i) grammar correction in second language writing courses does not work.
ii) grammatical correction in ESL/EFL writing classes can actually be harmful to students’ performance and development.
So what does he suggest?
Practical Implications For ESL/EFL Teachers
So what should a L2 writing teacher do? The quickest and most effective solution would be for writing instructors to simply stop making grammar corrections. (Cheryl: Erm…. ) This would of course be difficult for teachers to do because it has been shown most students strongly expect teachers to notice their writing errors and comment on them, and they become quite resentful if this does not occur. (Cheryl: Which is the expected reaction… The students and their parents (and of course the principal and other teachers) would assume that the teacher is not doing his or her job.) Adding to this pressure to give grammar feedback is the fact that established curriculum of many language school and university writing programs (especially overseas) is based on the value of grammar correction and if a teacher did not employ it, they would have a good chance of being considered unprofessional. (Cheryl: … and branded as a LAZY teacher!)
One possible solution to this problem which I have found to be useful is to give periodic short grammatical lessons at the beginning of class (the week after a big homework assignment), and I discuss one or two widespread grammatical problem (e.g. articles, prepositions) that I encountered in the students’ homework. This usually has gone over
well and generally satisfied the students need for grammatical correction feedback. Krashen (2004b) recommends teachers simply inform their students of the limitations of grammar correction but I have doubts whether students would be satisfied with such an explanation.
But just because grammar feedback is problematic does not mean all feedback is ineffective. The general problem with is with the focus of S2 teacher’s feedback. Studies indicate that writing teachers spend most of their busy time offering grammatical or surface level corrections in their comments. (Cheryl: Ops.. I’m guilty of this. And I actually “tortured” myself poring over my students’ essays to make grammar corrections. I could have spent those countless hours doing something more constructive.) In other words, they commonly view their students’ work as language instead of writing teachers, concentrating primarily on form over content. As a consequence, they address only one part of the writing process. What writing teachers need to do is give priority to MEANING and MEANING RELATED problems, to make remarks about students’ texts instead of just form. Semke (1984) has demonstrated that students who received comments from teachers only on content did much better and spent more time working on their essays than those who received criticism only on grammar. (Cheryl: I suppose grammar corrections focus on what students do “wrong”, i.e. their weaknesses and not their strengths, and thus “kill” their motivation to write. In addition, the students might lose confidence in themselves.)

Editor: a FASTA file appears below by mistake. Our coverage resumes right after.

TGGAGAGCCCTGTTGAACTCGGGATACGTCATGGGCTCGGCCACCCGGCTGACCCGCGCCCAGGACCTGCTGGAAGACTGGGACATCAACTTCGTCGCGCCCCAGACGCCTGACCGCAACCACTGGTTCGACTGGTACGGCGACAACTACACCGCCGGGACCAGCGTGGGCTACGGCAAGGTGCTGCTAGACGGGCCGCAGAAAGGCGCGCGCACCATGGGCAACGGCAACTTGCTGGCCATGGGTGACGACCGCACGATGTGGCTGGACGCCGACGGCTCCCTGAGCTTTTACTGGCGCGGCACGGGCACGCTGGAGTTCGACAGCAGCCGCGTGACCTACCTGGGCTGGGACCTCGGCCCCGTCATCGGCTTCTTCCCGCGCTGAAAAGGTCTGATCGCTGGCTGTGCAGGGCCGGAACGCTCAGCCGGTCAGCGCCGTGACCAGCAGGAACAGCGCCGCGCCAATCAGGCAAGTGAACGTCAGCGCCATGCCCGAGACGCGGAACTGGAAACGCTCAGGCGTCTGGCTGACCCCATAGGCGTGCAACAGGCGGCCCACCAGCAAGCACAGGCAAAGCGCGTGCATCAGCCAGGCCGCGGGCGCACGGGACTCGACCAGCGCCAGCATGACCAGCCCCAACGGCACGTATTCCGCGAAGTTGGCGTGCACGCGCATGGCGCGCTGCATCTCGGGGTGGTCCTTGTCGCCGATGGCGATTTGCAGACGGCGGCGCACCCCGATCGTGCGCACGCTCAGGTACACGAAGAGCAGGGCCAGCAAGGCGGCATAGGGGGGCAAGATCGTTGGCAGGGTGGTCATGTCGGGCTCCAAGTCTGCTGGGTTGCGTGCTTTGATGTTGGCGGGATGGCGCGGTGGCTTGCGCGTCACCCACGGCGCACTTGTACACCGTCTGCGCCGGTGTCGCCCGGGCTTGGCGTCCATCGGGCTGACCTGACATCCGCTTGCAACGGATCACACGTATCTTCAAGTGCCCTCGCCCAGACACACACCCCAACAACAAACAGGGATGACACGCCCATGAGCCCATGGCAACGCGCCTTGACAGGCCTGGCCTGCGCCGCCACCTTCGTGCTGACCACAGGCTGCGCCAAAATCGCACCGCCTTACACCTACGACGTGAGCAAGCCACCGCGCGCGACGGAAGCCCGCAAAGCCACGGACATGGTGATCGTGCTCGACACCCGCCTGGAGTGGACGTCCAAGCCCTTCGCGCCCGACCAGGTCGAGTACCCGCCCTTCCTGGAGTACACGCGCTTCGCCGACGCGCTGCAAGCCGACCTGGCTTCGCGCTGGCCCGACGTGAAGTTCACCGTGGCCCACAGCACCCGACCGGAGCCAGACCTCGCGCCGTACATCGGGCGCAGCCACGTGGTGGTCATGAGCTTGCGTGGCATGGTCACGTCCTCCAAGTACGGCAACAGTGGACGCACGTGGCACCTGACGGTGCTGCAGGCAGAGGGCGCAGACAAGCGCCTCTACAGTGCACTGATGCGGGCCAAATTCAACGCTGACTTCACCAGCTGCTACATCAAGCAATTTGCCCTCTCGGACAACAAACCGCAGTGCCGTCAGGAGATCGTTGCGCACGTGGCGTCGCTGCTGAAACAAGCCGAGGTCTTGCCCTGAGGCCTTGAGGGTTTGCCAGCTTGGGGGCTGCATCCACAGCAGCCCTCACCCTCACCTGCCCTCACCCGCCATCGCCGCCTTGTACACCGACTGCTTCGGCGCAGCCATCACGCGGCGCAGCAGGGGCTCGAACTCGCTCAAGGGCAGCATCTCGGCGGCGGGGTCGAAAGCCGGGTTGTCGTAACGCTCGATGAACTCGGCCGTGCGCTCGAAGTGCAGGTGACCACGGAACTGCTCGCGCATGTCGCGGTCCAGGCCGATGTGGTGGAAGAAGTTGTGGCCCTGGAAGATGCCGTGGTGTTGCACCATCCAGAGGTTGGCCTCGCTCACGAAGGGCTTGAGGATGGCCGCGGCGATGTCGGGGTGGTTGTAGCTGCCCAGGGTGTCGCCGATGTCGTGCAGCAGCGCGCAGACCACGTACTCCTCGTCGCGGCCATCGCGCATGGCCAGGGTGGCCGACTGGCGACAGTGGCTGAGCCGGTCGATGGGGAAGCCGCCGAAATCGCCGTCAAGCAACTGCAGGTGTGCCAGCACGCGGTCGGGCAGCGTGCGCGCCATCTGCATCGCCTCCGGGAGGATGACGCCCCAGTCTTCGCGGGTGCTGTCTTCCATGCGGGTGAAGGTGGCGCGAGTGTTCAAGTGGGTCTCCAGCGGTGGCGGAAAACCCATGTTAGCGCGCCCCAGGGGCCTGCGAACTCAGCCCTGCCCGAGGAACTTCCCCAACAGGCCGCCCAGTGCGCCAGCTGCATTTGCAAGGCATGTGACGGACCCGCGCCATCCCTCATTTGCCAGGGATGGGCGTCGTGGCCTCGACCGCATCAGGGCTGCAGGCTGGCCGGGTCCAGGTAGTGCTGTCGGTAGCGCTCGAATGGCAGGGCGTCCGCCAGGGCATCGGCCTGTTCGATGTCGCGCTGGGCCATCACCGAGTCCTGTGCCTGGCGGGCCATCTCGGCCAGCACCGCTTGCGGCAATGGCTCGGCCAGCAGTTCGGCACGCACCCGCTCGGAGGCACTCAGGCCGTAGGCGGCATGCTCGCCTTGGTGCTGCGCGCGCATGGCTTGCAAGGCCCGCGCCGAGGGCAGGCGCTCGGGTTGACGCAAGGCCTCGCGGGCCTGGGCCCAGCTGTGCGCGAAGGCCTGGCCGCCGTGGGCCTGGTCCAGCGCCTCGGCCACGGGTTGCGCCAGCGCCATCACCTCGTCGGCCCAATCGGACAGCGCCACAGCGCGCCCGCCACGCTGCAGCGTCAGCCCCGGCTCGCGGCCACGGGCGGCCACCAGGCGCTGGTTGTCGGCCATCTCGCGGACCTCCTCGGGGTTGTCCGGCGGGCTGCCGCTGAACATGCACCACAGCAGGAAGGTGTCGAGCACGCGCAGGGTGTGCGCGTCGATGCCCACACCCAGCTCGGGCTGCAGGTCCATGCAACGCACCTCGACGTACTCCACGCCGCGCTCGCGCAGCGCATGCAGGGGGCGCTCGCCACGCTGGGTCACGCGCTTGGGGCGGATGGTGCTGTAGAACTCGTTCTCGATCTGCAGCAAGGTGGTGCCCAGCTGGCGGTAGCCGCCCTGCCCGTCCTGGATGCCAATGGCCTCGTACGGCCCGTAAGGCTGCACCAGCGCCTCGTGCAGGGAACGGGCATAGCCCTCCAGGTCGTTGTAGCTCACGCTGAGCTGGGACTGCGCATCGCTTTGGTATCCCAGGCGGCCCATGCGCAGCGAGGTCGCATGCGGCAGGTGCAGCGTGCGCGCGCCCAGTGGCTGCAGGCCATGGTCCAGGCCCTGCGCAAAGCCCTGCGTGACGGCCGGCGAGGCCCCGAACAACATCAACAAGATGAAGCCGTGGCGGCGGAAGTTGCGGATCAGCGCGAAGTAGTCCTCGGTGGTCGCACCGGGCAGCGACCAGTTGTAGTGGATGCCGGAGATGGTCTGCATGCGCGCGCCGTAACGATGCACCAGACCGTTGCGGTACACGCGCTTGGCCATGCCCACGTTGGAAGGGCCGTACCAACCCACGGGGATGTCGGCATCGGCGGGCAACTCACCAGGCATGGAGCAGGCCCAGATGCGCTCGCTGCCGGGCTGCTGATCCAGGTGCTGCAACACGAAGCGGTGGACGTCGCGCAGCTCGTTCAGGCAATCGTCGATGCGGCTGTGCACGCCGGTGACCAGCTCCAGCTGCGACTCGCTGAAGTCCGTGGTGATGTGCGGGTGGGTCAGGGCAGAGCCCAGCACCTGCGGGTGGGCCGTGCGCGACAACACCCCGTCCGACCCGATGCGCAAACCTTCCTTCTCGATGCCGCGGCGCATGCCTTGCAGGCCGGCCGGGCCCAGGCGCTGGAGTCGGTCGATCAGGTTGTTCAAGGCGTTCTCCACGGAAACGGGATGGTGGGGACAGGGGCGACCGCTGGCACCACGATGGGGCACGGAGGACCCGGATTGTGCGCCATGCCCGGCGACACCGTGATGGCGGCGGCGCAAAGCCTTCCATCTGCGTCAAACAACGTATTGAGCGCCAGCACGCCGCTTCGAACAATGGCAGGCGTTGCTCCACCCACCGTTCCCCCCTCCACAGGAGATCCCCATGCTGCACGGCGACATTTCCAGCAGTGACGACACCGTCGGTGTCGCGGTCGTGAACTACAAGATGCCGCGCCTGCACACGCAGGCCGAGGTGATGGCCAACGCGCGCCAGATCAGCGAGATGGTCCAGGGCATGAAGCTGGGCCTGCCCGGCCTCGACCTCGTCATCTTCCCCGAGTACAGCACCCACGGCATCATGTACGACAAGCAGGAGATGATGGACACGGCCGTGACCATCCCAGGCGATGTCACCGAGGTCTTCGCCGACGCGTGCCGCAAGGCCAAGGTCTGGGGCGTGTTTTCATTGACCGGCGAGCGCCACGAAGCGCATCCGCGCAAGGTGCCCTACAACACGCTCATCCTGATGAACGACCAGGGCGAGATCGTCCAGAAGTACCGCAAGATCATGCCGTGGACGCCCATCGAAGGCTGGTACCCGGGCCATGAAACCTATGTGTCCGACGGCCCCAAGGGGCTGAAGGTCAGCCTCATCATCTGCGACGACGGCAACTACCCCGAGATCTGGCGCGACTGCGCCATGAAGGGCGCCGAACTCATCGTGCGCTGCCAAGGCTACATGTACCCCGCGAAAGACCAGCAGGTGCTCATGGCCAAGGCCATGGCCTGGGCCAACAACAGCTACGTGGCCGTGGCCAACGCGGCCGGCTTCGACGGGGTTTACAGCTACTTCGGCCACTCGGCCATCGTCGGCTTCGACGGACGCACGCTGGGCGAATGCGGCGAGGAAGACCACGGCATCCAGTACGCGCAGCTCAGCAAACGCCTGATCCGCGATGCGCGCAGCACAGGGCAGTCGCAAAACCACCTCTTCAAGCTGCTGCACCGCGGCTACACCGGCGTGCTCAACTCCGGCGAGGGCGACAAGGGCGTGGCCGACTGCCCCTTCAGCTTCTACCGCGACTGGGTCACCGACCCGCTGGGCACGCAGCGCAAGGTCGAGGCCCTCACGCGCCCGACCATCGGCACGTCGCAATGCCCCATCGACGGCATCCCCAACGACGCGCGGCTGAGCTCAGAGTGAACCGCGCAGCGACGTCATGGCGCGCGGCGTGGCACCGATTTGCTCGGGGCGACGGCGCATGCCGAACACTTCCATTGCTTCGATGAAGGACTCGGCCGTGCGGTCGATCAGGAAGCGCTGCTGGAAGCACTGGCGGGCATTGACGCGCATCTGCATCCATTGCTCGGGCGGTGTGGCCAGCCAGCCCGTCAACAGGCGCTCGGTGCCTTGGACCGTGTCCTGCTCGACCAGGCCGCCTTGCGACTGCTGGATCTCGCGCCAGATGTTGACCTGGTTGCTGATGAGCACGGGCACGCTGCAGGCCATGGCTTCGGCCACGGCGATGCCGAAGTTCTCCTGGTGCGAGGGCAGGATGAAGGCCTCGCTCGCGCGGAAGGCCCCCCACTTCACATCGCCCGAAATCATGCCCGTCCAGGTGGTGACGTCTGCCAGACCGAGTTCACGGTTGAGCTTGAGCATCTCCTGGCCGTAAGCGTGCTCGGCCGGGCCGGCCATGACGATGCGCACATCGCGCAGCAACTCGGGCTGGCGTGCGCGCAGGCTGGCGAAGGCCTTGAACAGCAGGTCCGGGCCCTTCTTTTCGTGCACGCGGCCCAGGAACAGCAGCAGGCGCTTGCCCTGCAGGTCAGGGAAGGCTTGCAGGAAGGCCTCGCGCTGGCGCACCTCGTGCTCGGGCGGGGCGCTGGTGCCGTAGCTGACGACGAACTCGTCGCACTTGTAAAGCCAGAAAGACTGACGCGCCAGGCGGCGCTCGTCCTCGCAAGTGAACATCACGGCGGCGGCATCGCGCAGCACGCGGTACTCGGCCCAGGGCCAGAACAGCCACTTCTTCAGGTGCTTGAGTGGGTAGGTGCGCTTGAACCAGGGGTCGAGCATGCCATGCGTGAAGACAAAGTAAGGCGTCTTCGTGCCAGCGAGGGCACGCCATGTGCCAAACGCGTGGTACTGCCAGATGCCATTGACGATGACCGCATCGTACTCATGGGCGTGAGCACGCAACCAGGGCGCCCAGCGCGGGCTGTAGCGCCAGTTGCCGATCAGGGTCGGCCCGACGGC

Specifically, this means that teachers should devote their time to areas like:
- Logical development of ideas and arguments
- Effectiveness of introduction and conclusion
- Use of description
- Thesis statement
- Use of facts and experience
- Cogency and consistency of how and why explanations
In short, teachers need to train themselves to set aside their red pens and examine ideas and see what students are trying to say instead of simply looking for grammatical errors. (Cheryl: I must try my best to bear this in mind!)
If ESL/EFL writing teachers are really concerned with improving their student’s grammatical competency, they should, in lieu of offering grammar correction feedback, constantly stress in their classes the importance of outside reading. Studies have shown that voluntary, ‘light,’ authentic reading (graphic novels, comics, the easy section of newspapers, popular literature) in the target language greatly helps the overall writing and grammatical skills of second language students (Krashen 2004a).
Teaching writing can be a very taxing and time-consuming process. Minimizing grammatical error feedback has the advantage of greatly simplifying teachers jobs, giving them needed time to spend on concentrating on other important elements of the writing process, while also removing a significant impediment to their students learning how to effectively write.
(Cheryl: It’s time for a CHANGE! I need to change the way I teach writing and give feedback on students’ essays.)